“I knew you wouldn’t believe me.” Allen said. His pale face was completely serious, even though what he was suggesting was ludicrous.
His skinny girlfriend Sheila shook her head, her long chestnut hair catching a shine in the light. “You’re right. I don’t believe you,” she looked again at the metal cage on the dresser and the small black and white rabbit that wiggled its nose within. “Bunny Hopwell wouldn’t hurt a flea.”
“I knew I shouldn’t have told you,” Allen said sullenly, brushing a lock of pale blond hair off his forehead. “You never believe anything I say.”
“That’s not true. Besides this is just a little too much- do you really expect me to believe that he turns into a monster at night?”
“Not every night. Just certain nights. I can’t tell if there’s a pattern.”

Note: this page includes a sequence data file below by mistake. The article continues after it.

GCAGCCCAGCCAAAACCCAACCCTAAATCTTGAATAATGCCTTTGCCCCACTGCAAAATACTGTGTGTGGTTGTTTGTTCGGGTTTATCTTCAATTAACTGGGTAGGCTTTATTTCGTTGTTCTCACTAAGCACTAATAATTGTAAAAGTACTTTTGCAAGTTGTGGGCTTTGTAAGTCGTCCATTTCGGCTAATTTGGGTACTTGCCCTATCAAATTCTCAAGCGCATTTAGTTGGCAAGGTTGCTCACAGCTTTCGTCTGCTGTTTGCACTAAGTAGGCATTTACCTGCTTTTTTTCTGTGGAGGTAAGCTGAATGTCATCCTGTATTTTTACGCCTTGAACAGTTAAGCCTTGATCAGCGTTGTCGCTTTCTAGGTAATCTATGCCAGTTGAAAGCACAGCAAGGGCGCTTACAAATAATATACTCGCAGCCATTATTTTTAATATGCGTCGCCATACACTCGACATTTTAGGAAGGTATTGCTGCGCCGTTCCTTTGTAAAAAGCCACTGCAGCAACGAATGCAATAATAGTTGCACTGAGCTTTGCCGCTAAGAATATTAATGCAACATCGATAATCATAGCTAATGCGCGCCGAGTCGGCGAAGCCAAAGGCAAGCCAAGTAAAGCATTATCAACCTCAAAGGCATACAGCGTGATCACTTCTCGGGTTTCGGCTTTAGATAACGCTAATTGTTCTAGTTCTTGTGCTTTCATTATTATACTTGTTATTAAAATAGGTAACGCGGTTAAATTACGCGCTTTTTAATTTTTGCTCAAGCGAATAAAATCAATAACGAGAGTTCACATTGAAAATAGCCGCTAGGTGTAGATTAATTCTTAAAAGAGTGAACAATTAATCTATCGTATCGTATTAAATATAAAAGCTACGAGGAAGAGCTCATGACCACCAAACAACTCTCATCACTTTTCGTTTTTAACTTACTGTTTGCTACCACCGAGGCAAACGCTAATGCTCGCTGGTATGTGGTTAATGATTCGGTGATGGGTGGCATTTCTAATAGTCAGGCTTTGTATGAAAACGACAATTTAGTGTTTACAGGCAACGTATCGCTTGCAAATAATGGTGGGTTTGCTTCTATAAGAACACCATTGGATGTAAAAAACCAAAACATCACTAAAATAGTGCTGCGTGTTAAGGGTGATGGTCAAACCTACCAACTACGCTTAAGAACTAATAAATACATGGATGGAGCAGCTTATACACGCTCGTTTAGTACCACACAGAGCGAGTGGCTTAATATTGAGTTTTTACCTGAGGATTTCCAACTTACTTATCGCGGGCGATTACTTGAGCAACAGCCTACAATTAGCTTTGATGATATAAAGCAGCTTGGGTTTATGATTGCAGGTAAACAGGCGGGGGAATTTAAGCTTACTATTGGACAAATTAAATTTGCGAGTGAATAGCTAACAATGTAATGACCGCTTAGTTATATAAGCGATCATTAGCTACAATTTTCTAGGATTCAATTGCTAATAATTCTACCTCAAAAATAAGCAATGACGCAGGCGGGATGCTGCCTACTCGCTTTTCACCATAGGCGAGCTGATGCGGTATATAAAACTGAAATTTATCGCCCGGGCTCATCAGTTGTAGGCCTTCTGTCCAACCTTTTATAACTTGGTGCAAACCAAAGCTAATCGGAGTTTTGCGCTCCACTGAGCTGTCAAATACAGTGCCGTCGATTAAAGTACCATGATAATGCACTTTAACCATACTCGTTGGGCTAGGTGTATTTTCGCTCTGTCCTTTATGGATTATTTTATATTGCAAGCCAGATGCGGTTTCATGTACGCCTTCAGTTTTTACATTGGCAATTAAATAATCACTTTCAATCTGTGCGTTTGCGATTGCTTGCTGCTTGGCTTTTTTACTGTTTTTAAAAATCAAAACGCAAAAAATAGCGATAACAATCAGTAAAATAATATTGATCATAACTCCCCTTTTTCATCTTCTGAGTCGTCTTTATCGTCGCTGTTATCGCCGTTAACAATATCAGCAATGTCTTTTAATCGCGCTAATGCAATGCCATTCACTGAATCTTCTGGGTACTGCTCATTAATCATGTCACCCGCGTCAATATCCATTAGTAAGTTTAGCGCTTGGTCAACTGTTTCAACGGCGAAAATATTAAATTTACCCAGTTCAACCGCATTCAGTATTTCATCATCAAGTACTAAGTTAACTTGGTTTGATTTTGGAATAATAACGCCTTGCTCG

Sheila shook her head. “Nope. Don’t believe. How would you know this anyway?”
“I saw it happen. I had let him out to stretch his legs. A shaft of moon light hit him and he transformed into this big scary thing. His ears- he still had big bunny ears- they were touching the ceiling. That’s how big he was. And he looked- demented.”
This time Sheila laughed. “Stop it,” she said. “You’re just making it worse. “
Allen became pouty and it made Sheila laugh even more.
“Come on you big goof, give me a hug. I love you even if you do have a weird sense of humour.”
They cuddled on the couch for half a bit and then he wanted to watch a movie on TV. She fell asleep near the middle of the martial arts and bang bang flick and when she opened her eyes again the house was in darkness, and she was shivering and alone. Allen must have gone to bed. She padded to the kitchen to get a drink of water before joining her boyfriend and passed by the room where Bunny Hopwell’s cage was located. The little door was open and the rabbit was nowhere in sight. A long beam of moon light shone in through the window and caressed the green shag carpet. Continue reading